Star Cinema's One More Try asks tough questions. The resulting ethical dilemmas are set up for tragic circumstances, but it only has a minimum pay-off at the end.
One More Try is about Grace (Angel Locsin), a single mother whose child is terminally ill. The only cure left is to get a bone marrow transplant, but Grace is not a match. She then reconnects with Edward (Dingdong Dantes), the child's father with whom she had a fling years ago.
When results arrive and Edward is also not a match, Grace's doctor (Carmina Villaroel) advises Edward to impregnate Grace, in hopes that the child will have the matching bone marrow.
Edward, however, is married to Jacqueline (Angelica Panganiban), and Grace is engaged to Tristan (Zanjoe Marudo). Pretty soon, the doctor's suggestion creates turbulence in the two's romantic relationships.
With One More Try, Star Cinema and ABS-CBN continue its approach of tackling taboo concepts in its entertainment media.
On TV, the Kapamilya company produced Dahil sa Pag-ibig, which tackled celibacy in priesthood, and Ina, Kapatid, Anak, which tackled surrogacy and in-vitro fertilization.
This direction is admirable, as it predilects the topics that will be talked about in the coming months, and their products will be the points of reference.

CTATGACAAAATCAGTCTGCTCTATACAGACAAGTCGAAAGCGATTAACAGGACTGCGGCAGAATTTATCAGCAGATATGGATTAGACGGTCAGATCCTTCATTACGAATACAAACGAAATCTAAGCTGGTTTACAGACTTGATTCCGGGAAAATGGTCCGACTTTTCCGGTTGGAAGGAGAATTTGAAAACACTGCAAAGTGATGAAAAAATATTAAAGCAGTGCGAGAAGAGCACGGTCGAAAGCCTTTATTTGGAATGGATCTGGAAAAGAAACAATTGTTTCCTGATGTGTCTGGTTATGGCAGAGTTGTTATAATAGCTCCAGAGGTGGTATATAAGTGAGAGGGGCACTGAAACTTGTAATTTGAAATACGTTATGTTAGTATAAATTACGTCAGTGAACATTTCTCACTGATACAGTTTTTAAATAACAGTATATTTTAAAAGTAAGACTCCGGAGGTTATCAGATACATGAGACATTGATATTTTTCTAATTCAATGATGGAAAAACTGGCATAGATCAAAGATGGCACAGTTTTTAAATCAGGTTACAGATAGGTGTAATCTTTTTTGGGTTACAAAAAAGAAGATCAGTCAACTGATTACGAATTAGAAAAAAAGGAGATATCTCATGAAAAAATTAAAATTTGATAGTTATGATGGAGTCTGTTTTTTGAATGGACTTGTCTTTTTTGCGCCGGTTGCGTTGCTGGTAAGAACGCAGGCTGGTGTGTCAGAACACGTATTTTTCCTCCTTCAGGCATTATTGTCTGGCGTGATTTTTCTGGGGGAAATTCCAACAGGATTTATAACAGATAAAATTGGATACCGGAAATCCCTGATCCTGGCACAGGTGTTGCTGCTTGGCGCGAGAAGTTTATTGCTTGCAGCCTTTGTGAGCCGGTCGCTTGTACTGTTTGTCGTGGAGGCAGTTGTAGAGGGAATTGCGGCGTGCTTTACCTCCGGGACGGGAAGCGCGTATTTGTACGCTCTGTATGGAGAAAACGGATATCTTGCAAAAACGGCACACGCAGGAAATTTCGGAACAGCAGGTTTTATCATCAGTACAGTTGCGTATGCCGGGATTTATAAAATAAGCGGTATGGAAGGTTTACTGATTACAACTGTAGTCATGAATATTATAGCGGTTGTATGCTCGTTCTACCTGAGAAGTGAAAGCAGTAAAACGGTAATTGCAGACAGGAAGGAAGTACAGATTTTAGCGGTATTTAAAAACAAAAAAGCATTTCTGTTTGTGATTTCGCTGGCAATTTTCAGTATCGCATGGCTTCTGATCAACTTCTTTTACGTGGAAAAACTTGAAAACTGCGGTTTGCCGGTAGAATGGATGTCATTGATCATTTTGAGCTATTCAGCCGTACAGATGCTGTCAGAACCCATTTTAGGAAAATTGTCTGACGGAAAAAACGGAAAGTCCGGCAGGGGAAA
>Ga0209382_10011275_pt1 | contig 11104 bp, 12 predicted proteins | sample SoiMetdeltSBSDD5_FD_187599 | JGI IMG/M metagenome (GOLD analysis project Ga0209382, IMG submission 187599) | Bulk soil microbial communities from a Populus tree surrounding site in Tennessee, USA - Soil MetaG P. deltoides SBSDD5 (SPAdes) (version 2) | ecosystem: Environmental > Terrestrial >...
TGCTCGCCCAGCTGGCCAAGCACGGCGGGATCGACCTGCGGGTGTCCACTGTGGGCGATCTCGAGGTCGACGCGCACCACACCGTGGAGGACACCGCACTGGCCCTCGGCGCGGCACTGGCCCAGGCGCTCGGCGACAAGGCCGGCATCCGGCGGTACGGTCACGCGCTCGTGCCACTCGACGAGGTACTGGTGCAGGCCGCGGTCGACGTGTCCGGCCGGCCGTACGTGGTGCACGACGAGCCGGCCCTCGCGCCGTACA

But despite this, Star Cinema still employs the safe route in its treatment for these issues. One More Try, for instance, is rated R-13 by the Movie and Television Review and Classification Board, and feels like it was made for that rating, perhaps to garner a higher number of audiences at the tills.
Rendering a tale that tackles a taboo topic on an R-13 script is obviously not the wisest decision. Tales of infidelity need the heat and maturity in order to hit hard and be relevant. It needs to be like In The Realm of the Senses, more than it is like The Notebook.
As it is, One More Try succeeds only because it employs the broadest cliches on how romantic movies work. Sure, both Jacqueline and Tristan get angered with jealousy over Grace and Edward's new arrangement, but there's no sexual tension to deepen this rage. This is probably why everything can easily be whisked away to a predictable happy ending.
What's most praise-worthy about One More Try is the performances of its actors. Angel Locsin and Angelica Panganiban are formidable as women who will do anything for the people they love. Had Thy Womb not make it to this year's MMFF, there is no doubt that either of the two would take home the Best Actress plum. (Nora Aunor deserves the award for a brilliant take on a silently suffering childless woman in Brillante Mendoza's opus.)
Both Dingdong Dantes and Zanjoe Marudo give intense performances, but Dingdong is more believable. In the packed theater that this reviewer watched the movie in, the audiences laughed whenever Zanjoe went into a crying fit.
All in all, One More Try featured four credible actors in a controversial story that tackles tough ethical issues. You'd wish it had more bite, though.